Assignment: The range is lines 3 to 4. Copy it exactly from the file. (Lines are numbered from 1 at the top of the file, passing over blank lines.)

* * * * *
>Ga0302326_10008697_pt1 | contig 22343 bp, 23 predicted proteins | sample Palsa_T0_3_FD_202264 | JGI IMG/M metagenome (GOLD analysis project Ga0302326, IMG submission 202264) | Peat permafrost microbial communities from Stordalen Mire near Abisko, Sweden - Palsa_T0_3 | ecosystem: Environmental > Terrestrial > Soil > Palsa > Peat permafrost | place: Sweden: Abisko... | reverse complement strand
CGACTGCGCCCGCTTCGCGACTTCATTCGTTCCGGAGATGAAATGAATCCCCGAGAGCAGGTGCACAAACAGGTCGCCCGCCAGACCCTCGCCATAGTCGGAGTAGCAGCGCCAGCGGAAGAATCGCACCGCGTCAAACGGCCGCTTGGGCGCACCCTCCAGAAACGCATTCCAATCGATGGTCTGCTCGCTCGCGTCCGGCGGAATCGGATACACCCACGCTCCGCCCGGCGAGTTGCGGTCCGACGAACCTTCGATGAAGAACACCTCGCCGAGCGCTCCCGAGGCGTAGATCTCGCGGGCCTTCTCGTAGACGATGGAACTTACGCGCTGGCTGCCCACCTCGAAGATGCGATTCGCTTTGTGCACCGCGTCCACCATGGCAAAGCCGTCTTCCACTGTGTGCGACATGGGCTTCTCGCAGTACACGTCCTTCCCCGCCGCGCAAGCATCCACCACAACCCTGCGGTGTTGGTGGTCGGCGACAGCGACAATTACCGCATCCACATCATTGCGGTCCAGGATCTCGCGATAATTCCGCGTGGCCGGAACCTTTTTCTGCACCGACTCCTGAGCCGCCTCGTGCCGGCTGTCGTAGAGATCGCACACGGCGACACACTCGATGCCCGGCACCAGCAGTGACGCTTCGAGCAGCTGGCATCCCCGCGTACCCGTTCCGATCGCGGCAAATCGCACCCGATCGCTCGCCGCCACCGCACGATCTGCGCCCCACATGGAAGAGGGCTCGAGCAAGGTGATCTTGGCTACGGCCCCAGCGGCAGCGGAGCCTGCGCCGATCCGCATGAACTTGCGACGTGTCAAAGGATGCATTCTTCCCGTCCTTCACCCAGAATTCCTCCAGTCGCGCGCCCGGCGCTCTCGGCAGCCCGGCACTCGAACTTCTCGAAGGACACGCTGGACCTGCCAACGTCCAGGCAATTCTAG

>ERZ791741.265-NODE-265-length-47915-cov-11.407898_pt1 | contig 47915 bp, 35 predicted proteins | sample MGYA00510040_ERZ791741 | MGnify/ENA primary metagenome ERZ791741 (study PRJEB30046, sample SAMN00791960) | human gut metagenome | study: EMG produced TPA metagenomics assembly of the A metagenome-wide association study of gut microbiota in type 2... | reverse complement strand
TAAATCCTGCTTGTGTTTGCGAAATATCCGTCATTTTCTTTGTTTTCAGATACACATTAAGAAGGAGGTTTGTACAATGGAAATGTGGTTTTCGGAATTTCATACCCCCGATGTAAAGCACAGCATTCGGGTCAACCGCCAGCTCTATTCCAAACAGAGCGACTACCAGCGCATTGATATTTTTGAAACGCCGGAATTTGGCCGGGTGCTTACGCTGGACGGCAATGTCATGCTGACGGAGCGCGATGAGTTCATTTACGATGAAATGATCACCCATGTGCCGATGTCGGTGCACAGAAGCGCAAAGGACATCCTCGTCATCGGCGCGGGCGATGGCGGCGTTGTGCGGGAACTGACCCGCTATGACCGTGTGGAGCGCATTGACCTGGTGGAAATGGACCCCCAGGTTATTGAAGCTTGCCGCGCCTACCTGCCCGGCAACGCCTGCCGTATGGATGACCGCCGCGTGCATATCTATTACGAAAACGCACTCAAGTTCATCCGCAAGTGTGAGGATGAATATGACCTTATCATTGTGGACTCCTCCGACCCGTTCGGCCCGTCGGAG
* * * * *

>ERZ791741.265-NODE-265-length-47915-cov-11.407898_pt1 | contig 47915 bp, 35 predicted proteins | sample MGYA00510040_ERZ791741 | MGnify/ENA primary metagenome ERZ791741 (study PRJEB30046, sample SAMN00791960) | human gut metagenome | study: EMG produced TPA metagenomics assembly of the A metagenome-wide association study of gut microbiota in type 2... | reverse complement strand
TAAATCCTGCTTGTGTTTGCGAAATATCCGTCATTTTCTTTGTTTTCAGATACACATTAAGAAGGAGGTTTGTACAATGGAAATGTGGTTTTCGGAATTTCATACCCCCGATGTAAAGCACAGCATTCGGGTCAACCGCCAGCTCTATTCCAAACAGAGCGACTACCAGCGCATTGATATTTTTGAAACGCCGGAATTTGGCCGGGTGCTTACGCTGGACGGCAATGTCATGCTGACGGAGCGCGATGAGTTCATTTACGATGAAATGATCACCCATGTGCCGATGTCGGTGCACAGAAGCGCAAAGGACATCCTCGTCATCGGCGCGGGCGATGGCGGCGTTGTGCGGGAACTGACCCGCTATGACCGTGTGGAGCGCATTGACCTGGTGGAAATGGACCCCCAGGTTATTGAAGCTTGCCGCGCCTACCTGCCCGGCAACGCCTGCCGTATGGATGACCGCCGCGTGCATATCTATTACGAAAACGCACTCAAGTTCATCCGCAAGTGTGAGGATGAATATGACCTTATCATTGTGGACTCCTCCGACCCGTTCGGCCCGTCGGAG